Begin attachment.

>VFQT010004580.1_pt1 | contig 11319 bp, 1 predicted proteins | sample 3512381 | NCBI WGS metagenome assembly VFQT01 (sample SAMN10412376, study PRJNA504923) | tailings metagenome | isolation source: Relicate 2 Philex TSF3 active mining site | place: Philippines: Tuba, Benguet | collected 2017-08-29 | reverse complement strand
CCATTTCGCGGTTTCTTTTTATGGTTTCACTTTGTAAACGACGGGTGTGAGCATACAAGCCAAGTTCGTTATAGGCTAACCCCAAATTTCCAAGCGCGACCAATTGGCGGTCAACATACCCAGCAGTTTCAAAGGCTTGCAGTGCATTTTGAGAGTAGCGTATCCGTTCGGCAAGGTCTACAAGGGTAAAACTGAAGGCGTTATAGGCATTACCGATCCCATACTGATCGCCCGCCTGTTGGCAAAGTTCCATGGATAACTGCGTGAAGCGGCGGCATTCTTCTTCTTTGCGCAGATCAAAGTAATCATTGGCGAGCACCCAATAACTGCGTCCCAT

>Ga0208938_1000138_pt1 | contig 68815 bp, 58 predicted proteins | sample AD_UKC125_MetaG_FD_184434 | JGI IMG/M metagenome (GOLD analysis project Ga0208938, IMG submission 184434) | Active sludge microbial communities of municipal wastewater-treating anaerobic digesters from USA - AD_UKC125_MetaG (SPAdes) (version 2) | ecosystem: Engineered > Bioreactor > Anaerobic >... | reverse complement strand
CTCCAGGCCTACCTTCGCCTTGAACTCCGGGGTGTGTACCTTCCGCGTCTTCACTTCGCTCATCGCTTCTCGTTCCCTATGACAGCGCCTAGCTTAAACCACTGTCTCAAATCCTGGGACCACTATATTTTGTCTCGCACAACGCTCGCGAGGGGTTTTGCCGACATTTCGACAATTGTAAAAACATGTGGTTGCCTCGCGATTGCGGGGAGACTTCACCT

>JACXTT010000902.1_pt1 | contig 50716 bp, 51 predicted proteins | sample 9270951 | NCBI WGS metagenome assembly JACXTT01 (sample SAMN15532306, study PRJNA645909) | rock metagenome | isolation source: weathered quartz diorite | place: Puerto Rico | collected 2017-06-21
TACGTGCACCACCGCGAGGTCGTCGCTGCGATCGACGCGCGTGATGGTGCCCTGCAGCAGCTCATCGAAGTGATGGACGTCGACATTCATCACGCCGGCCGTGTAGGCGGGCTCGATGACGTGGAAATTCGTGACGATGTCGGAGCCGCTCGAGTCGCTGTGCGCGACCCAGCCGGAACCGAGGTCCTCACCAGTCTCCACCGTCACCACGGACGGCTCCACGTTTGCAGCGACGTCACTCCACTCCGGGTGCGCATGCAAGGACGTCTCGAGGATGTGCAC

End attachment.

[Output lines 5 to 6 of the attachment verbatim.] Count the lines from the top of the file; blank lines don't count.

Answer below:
>JACXTT010000902.1_pt1 | contig 50716 bp, 51 predicted proteins | sample 9270951 | NCBI WGS metagenome assembly JACXTT01 (sample SAMN15532306, study PRJNA645909) | rock metagenome | isolation source: weathered quartz diorite | place: Puerto Rico | collected 2017-06-21
TACGTGCACCACCGCGAGGTCGTCGCTGCGATCGACGCGCGTGATGGTGCCCTGCAGCAGCTCATCGAAGTGATGGACGTCGACATTCATCACGCCGGCCGTGTAGGCGGGCTCGATGACGTGGAAATTCGTGACGATGTCGGAGCCGCTCGAGTCGCTGTGCGCGACCCAGCCGGAACCGAGGTCCTCACCAGTCTCCACCGTCACCACGGACGGCTCCACGTTTGCAGCGACGTCACTCCACTCCGGGTGCGCATGCAAGGACGTCTCGAGGATGTGCAC